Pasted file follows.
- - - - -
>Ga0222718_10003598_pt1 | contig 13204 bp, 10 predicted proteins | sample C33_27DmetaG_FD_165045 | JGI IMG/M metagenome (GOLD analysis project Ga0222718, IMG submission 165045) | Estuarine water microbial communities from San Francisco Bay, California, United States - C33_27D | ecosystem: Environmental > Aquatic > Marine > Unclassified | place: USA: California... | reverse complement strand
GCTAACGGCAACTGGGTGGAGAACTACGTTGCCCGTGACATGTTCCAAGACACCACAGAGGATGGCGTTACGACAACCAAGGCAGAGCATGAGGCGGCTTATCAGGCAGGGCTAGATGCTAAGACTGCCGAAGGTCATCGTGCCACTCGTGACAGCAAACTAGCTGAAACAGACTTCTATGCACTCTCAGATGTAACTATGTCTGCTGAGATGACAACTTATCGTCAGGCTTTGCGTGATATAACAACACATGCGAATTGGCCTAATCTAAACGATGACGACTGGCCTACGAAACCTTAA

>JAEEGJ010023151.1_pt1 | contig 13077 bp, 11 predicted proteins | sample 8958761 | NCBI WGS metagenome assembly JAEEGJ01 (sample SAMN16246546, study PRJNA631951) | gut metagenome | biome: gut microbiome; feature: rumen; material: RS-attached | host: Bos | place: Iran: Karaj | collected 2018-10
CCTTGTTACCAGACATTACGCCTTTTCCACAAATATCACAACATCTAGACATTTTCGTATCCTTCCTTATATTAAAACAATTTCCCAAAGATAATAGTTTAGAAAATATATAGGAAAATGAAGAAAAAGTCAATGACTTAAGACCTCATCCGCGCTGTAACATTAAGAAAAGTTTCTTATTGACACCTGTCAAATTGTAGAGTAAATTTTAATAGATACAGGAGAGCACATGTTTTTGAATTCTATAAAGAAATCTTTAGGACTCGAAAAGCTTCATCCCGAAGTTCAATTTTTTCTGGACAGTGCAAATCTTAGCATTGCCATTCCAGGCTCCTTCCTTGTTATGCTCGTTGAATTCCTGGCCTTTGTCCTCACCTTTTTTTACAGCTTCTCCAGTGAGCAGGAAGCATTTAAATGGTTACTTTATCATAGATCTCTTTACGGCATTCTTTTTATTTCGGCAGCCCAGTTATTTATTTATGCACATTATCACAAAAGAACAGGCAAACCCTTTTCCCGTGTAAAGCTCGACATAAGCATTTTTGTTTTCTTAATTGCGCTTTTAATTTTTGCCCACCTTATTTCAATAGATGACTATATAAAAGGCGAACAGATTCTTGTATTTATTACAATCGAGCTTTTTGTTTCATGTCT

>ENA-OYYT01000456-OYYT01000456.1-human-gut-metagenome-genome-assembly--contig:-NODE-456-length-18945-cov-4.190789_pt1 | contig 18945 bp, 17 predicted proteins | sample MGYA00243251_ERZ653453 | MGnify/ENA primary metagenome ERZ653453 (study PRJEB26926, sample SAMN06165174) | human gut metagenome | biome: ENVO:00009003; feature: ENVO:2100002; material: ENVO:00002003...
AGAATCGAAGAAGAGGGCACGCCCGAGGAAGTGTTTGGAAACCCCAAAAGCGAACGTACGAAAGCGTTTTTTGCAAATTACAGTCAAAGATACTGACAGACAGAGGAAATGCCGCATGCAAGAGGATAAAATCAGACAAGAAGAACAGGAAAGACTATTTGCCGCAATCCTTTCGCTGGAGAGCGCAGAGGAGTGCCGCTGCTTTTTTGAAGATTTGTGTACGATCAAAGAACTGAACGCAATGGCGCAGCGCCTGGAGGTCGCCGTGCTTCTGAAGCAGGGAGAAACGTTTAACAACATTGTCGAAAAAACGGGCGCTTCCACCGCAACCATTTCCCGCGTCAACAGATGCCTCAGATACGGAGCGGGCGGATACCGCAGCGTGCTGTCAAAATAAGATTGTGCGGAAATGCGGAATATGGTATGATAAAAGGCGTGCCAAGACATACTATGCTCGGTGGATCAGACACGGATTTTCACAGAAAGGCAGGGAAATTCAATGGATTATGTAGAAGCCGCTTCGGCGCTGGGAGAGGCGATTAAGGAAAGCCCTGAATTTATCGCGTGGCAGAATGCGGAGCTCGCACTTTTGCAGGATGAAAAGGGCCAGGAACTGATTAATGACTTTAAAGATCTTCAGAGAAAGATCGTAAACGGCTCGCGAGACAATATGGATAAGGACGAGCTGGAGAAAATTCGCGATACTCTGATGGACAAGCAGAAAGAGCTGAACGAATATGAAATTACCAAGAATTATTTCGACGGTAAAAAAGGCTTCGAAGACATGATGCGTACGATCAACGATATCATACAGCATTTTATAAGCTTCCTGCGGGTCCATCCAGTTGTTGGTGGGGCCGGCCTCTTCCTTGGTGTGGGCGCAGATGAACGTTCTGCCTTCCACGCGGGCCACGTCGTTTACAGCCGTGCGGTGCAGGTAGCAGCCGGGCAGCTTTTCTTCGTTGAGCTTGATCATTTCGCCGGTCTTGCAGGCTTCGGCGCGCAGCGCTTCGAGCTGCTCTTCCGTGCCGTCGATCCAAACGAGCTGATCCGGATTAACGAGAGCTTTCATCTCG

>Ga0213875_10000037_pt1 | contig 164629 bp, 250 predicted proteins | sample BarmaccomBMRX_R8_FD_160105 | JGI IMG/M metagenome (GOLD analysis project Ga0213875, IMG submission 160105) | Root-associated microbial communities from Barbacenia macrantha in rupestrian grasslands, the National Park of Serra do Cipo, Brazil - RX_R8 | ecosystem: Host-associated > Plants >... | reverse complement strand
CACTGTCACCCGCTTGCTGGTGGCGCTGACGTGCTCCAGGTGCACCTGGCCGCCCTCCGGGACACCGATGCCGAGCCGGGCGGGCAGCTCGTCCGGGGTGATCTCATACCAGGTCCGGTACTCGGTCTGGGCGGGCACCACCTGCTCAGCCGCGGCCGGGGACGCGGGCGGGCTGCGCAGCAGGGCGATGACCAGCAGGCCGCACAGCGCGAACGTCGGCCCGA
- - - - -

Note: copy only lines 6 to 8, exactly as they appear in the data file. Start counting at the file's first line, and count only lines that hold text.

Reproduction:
AGAATCGAAGAAGAGGGCACGCCCGAGGAAGTGTTTGGAAACCCCAAAAGCGAACGTACGAAAGCGTTTTTTGCAAATTACAGTCAAAGATACTGACAGACAGAGGAAATGCCGCATGCAAGAGGATAAAATCAGACAAGAAGAACAGGAAAGACTATTTGCCGCAATCCTTTCGCTGGAGAGCGCAGAGGAGTGCCGCTGCTTTTTTGAAGATTTGTGTACGATCAAAGAACTGAACGCAATGGCGCAGCGCCTGGAGGTCGCCGTGCTTCTGAAGCAGGGAGAAACGTTTAACAACATTGTCGAAAAAACGGGCGCTTCCACCGCAACCATTTCCCGCGTCAACAGATGCCTCAGATACGGAGCGGGCGGATACCGCAGCGTGCTGTCAAAATAAGATTGTGCGGAAATGCGGAATATGGTATGATAAAAGGCGTGCCAAGACATACTATGCTCGGTGGATCAGACACGGATTTTCACAGAAAGGCAGGGAAATTCAATGGATTATGTAGAAGCCGCTTCGGCGCTGGGAGAGGCGATTAAGGAAAGCCCTGAATTTATCGCGTGGCAGAATGCGGAGCTCGCACTTTTGCAGGATGAAAAGGGCCAGGAACTGATTAATGACTTTAAAGATCTTCAGAGAAAGATCGTAAACGGCTCGCGAGACAATATGGATAAGGACGAGCTGGAGAAAATTCGCGATACTCTGATGGACAAGCAGAAAGAGCTGAACGAATATGAAATTACCAAGAATTATTTCGACGGTAAAAAAGGCTTCGAAGACATGATGCGTACGATCAACGATATCATACAGCATTTTATAAGCTTCCTGCGGGTCCATCCAGTTGTTGGTGGGGCCGGCCTCTTCCTTGGTGTGGGCGCAGATGAACGTTCTGCCTTCCACGCGGGCCACGTCGTTTACAGCCGTGCGGTGCAGGTAGCAGCCGGGCAGCTTTTCTTCGTTGAGCTTGATCATTTCGCCGGTCTTGCAGGCTTCGGCGCGCAGCGCTTCGAGCTGCTCTTCCGTGCCGTCGATCCAAACGAGCTGATCCGGATTAACGAGAGCTTTCATCTCG

>Ga0213875_10000037_pt1 | contig 164629 bp, 250 predicted proteins | sample BarmaccomBMRX_R8_FD_160105 | JGI IMG/M metagenome (GOLD analysis project Ga0213875, IMG submission 160105) | Root-associated microbial communities from Barbacenia macrantha in rupestrian grasslands, the National Park of Serra do Cipo, Brazil - RX_R8 | ecosystem: Host-associated > Plants >... | reverse complement strand
CACTGTCACCCGCTTGCTGGTGGCGCTGACGTGCTCCAGGTGCACCTGGCCGCCCTCCGGGACACCGATGCCGAGCCGGGCGGGCAGCTCGTCCGGGGTGATCTCATACCAGGTCCGGTACTCGGTCTGGGCGGGCACCACCTGCTCAGCCGCGGCCGGGGACGCGGGCGGGCTGCGCAGCAGGGCGATGACCAGCAGGCCGCACAGCGCGAACGTCGGCCCGA